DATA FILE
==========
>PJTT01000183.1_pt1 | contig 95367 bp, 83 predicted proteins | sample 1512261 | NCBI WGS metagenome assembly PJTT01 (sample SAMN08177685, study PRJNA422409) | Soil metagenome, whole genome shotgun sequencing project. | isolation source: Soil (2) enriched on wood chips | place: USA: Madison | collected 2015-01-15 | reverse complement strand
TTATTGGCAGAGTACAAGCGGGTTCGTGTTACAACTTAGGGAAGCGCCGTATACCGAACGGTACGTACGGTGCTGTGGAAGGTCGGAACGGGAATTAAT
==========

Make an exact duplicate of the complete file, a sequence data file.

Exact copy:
>PJTT01000183.1_pt1 | contig 95367 bp, 83 predicted proteins | sample 1512261 | NCBI WGS metagenome assembly PJTT01 (sample SAMN08177685, study PRJNA422409) | Soil metagenome, whole genome shotgun sequencing project. | isolation source: Soil (2) enriched on wood chips | place: USA: Madison | collected 2015-01-15 | reverse complement strand
TTATTGGCAGAGTACAAGCGGGTTCGTGTTACAACTTAGGGAAGCGCCGTATACCGAACGGTACGTACGGTGCTGTGGAAGGTCGGAACGGGAATTAAT